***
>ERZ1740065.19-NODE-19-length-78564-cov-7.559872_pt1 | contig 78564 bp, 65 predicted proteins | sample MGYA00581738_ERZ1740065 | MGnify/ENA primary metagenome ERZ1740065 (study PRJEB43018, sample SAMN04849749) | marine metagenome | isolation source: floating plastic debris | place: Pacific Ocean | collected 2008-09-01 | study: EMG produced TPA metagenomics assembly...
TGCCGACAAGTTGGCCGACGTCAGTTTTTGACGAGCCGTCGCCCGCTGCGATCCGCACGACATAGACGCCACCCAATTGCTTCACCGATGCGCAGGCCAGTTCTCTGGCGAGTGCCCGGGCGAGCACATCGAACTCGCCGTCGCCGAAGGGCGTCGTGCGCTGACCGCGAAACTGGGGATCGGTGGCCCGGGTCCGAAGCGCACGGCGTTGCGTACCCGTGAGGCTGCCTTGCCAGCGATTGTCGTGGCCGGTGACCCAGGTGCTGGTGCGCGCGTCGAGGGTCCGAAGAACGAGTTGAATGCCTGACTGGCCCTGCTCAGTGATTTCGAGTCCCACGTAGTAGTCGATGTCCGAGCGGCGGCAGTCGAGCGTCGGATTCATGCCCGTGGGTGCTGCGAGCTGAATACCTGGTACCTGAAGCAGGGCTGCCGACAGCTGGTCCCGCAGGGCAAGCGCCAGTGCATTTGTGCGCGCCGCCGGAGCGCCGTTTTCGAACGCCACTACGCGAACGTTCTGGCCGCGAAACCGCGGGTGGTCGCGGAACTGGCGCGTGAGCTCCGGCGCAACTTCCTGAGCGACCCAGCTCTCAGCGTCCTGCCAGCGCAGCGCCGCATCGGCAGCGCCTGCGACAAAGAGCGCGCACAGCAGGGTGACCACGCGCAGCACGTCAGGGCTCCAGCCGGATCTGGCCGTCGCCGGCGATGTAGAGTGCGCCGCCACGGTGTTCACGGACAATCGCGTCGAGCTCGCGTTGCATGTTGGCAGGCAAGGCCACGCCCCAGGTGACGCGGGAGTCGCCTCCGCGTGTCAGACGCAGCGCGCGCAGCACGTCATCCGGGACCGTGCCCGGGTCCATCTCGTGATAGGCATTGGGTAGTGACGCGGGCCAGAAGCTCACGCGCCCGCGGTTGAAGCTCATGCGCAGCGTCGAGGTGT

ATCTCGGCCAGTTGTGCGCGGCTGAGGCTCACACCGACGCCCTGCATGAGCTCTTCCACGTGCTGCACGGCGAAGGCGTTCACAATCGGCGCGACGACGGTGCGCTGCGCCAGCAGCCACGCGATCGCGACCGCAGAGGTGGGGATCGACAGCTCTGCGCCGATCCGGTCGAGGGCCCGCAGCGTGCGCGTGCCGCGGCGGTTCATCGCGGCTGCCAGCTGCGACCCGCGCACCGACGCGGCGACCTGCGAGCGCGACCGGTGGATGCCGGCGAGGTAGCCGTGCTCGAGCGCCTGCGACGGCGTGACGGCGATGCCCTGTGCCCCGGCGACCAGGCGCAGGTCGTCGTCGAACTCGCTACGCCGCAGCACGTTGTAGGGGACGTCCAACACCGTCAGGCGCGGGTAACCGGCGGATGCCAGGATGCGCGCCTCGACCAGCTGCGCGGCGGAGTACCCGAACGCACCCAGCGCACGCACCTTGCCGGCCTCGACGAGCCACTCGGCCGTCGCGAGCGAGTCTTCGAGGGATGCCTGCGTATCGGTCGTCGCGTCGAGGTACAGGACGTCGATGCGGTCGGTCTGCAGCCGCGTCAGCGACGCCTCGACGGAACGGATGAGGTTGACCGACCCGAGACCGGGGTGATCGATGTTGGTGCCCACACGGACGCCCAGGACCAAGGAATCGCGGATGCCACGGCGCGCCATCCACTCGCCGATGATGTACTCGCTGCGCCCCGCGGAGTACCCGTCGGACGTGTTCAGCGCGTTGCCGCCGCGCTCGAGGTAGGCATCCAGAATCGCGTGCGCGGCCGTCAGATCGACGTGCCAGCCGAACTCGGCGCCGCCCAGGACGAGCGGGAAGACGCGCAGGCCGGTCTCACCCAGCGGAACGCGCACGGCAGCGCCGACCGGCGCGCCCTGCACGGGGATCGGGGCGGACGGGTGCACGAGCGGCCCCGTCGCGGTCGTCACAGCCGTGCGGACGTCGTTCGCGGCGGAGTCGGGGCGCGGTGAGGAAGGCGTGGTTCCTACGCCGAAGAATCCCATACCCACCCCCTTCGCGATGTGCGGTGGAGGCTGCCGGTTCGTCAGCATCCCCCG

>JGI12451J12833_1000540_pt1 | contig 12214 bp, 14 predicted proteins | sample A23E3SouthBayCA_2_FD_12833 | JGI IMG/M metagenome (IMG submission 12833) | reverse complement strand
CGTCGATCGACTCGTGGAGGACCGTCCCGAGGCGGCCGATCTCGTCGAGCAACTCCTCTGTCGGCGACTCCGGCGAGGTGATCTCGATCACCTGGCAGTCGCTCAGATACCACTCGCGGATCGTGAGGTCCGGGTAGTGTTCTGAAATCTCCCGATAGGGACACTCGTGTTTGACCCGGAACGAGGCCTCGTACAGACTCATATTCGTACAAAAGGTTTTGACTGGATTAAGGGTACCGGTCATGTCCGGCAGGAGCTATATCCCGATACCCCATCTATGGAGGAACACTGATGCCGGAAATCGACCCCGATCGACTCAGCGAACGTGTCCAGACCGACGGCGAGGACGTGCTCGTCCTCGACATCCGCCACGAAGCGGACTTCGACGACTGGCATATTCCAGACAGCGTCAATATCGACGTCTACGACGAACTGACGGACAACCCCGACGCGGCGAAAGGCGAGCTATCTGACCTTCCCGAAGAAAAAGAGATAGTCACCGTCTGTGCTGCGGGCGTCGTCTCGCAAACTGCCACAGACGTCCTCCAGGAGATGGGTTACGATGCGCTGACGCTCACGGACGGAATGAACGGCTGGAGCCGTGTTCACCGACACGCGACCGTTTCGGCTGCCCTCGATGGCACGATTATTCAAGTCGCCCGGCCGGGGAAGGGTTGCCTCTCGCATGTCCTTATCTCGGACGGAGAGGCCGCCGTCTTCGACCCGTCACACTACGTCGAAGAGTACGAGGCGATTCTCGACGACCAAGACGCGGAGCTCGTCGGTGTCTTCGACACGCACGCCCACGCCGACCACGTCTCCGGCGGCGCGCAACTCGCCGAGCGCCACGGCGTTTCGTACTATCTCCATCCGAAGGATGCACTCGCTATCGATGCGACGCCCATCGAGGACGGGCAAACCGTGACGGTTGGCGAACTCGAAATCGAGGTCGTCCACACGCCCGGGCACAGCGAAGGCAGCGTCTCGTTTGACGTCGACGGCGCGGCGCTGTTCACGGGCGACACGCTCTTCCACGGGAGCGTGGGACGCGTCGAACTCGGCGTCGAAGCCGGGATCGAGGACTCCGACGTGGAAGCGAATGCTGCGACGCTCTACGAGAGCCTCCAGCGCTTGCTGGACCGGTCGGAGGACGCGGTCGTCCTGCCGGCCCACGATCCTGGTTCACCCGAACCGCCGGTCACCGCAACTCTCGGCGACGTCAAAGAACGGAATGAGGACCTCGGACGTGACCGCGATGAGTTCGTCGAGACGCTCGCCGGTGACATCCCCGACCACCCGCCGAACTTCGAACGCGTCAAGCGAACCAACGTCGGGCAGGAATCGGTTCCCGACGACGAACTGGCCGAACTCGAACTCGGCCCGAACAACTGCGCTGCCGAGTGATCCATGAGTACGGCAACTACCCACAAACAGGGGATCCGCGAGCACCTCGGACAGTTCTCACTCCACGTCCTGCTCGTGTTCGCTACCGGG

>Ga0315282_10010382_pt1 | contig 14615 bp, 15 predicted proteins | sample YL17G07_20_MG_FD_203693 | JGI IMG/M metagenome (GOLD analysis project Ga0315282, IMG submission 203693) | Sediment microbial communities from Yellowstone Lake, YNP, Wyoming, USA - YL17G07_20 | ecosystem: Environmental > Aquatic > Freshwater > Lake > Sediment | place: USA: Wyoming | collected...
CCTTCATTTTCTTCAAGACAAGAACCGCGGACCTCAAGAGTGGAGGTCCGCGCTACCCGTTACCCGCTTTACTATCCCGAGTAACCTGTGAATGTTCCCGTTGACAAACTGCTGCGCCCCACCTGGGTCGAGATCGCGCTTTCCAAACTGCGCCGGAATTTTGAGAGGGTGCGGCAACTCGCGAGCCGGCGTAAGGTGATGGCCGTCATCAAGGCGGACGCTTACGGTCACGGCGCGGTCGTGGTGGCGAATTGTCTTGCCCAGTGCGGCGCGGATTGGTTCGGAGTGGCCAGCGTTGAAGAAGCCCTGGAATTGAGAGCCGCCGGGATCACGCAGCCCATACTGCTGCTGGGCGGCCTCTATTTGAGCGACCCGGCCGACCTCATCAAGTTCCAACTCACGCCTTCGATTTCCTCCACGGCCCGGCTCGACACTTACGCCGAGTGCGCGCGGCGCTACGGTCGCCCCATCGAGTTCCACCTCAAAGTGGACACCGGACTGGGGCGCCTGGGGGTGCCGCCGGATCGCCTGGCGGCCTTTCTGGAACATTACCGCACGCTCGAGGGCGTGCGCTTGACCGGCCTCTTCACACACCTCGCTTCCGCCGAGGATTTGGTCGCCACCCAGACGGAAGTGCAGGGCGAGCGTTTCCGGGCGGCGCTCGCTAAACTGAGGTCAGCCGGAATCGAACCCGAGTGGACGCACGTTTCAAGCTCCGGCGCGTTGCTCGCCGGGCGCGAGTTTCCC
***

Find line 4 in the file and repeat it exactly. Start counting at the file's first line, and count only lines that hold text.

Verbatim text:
>JGI12451J12833_1000540_pt1 | contig 12214 bp, 14 predicted proteins | sample A23E3SouthBayCA_2_FD_12833 | JGI IMG/M metagenome (IMG submission 12833) | reverse complement strand